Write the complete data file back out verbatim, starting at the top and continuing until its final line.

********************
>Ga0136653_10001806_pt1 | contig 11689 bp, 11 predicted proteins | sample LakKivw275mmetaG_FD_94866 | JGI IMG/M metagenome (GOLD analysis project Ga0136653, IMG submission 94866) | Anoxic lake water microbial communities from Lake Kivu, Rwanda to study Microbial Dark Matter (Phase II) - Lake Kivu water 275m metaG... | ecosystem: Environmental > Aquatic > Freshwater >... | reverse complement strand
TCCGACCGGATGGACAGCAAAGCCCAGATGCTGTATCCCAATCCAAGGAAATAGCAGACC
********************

>Ga0136653_10001806_pt1 | contig 11689 bp, 11 predicted proteins | sample LakKivw275mmetaG_FD_94866 | JGI IMG/M metagenome (GOLD analysis project Ga0136653, IMG submission 94866) | Anoxic lake water microbial communities from Lake Kivu, Rwanda to study Microbial Dark Matter (Phase II) - Lake Kivu water 275m metaG... | ecosystem: Environmental > Aquatic > Freshwater >... | reverse complement strand
TCCGACCGGATGGACAGCAAAGCCCAGATGCTGTATCCCAATCCAAGGAAATAGCAGACC